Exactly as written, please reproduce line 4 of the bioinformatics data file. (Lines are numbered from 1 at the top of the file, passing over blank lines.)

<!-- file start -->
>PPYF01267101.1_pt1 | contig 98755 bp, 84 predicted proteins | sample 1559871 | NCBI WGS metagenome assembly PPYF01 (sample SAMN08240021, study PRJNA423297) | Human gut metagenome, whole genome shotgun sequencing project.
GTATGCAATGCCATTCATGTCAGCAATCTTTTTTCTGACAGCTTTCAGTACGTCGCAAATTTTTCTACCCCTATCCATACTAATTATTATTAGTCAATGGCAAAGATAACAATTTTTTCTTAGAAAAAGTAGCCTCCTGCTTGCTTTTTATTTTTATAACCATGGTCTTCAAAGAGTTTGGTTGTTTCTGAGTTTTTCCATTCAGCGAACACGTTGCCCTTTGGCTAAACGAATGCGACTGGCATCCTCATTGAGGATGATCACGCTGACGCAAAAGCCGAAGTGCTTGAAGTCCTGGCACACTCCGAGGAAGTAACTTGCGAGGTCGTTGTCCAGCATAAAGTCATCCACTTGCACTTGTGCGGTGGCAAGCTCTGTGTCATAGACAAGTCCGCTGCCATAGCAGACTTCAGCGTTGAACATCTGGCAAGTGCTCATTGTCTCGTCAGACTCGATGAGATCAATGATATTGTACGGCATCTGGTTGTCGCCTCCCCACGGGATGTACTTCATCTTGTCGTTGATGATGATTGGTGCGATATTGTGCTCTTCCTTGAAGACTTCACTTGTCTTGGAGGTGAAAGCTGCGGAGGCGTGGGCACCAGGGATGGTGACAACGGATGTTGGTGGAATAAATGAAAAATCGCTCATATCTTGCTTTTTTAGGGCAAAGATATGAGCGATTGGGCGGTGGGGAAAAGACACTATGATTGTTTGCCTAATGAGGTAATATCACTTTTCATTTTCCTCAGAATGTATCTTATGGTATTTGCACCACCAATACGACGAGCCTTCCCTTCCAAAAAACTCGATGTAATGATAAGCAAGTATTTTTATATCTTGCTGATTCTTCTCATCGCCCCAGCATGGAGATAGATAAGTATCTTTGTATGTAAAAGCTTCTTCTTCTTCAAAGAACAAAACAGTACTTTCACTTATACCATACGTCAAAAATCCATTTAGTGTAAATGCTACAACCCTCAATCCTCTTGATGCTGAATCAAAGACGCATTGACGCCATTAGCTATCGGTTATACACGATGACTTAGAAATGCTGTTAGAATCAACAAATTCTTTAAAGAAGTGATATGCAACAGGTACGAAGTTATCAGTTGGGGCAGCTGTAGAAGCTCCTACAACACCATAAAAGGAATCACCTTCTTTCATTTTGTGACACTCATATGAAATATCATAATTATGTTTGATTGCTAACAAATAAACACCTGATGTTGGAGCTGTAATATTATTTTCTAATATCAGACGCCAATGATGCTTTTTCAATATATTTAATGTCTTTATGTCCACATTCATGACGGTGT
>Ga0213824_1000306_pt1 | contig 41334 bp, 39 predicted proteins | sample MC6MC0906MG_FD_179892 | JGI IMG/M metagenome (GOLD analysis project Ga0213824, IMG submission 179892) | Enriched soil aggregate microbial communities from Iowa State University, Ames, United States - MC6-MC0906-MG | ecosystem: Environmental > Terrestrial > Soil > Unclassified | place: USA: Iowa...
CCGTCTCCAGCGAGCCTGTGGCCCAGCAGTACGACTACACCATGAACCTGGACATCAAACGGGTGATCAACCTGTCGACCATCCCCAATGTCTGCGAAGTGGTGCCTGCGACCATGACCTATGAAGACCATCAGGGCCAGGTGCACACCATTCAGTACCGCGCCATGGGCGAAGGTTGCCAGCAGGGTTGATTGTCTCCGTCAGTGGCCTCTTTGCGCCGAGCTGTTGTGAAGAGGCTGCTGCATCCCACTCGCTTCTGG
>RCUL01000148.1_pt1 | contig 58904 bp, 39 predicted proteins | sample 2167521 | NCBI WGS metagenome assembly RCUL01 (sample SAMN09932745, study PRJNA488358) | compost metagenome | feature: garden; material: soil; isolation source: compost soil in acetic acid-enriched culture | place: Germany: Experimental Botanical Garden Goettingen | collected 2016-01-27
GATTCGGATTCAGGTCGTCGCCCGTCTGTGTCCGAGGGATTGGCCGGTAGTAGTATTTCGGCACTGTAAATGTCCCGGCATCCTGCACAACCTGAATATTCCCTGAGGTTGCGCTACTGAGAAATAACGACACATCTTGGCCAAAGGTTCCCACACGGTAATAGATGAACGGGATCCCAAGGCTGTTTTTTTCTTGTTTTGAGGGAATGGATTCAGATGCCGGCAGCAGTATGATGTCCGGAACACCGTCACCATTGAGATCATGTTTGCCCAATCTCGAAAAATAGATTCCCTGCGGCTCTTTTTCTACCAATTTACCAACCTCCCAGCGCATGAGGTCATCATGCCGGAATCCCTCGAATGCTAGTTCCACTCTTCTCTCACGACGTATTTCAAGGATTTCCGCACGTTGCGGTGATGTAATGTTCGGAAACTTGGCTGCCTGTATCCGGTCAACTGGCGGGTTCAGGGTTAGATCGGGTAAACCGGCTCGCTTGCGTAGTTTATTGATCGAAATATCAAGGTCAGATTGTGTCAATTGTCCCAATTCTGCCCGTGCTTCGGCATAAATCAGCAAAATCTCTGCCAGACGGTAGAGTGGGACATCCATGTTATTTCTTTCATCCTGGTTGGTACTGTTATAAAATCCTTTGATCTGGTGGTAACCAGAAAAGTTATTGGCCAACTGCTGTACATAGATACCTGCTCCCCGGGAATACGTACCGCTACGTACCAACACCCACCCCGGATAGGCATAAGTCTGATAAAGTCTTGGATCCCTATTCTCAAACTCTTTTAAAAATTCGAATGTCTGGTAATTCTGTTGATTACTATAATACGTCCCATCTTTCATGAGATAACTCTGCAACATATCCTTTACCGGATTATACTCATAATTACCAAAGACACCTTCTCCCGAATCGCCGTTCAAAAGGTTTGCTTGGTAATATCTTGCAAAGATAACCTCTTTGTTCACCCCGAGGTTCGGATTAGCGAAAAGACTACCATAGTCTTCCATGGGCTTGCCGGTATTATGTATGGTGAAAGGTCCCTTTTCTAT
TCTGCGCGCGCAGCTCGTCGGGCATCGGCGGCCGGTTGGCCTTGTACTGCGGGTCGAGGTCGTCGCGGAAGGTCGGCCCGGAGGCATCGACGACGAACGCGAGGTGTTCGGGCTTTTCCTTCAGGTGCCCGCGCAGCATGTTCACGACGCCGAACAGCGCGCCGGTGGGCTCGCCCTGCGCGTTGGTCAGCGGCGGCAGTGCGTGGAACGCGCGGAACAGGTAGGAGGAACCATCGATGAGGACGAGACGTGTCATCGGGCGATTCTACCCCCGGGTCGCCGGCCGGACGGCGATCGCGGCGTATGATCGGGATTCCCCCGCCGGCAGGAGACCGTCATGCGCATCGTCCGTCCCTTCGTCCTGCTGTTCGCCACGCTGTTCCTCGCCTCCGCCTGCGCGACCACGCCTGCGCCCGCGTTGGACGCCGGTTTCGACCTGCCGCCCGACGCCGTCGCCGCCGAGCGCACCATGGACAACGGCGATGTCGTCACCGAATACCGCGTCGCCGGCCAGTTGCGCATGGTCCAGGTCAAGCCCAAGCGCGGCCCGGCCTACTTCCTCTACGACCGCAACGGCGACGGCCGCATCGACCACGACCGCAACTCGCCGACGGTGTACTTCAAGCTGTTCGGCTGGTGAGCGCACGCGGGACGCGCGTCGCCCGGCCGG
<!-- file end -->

CCGTCTCCAGCGAGCCTGTGGCCCAGCAGTACGACTACACCATGAACCTGGACATCAAACGGGTGATCAACCTGTCGACCATCCCCAATGTCTGCGAAGTGGTGCCTGCGACCATGACCTATGAAGACCATCAGGGCCAGGTGCACACCATTCAGTACCGCGCCATGGGCGAAGGTTGCCAGCAGGGTTGATTGTCTCCGTCAGTGGCCTCTTTGCGCCGAGCTGTTGTGAAGAGGCTGCTGCATCCCACTCGCTTCTGG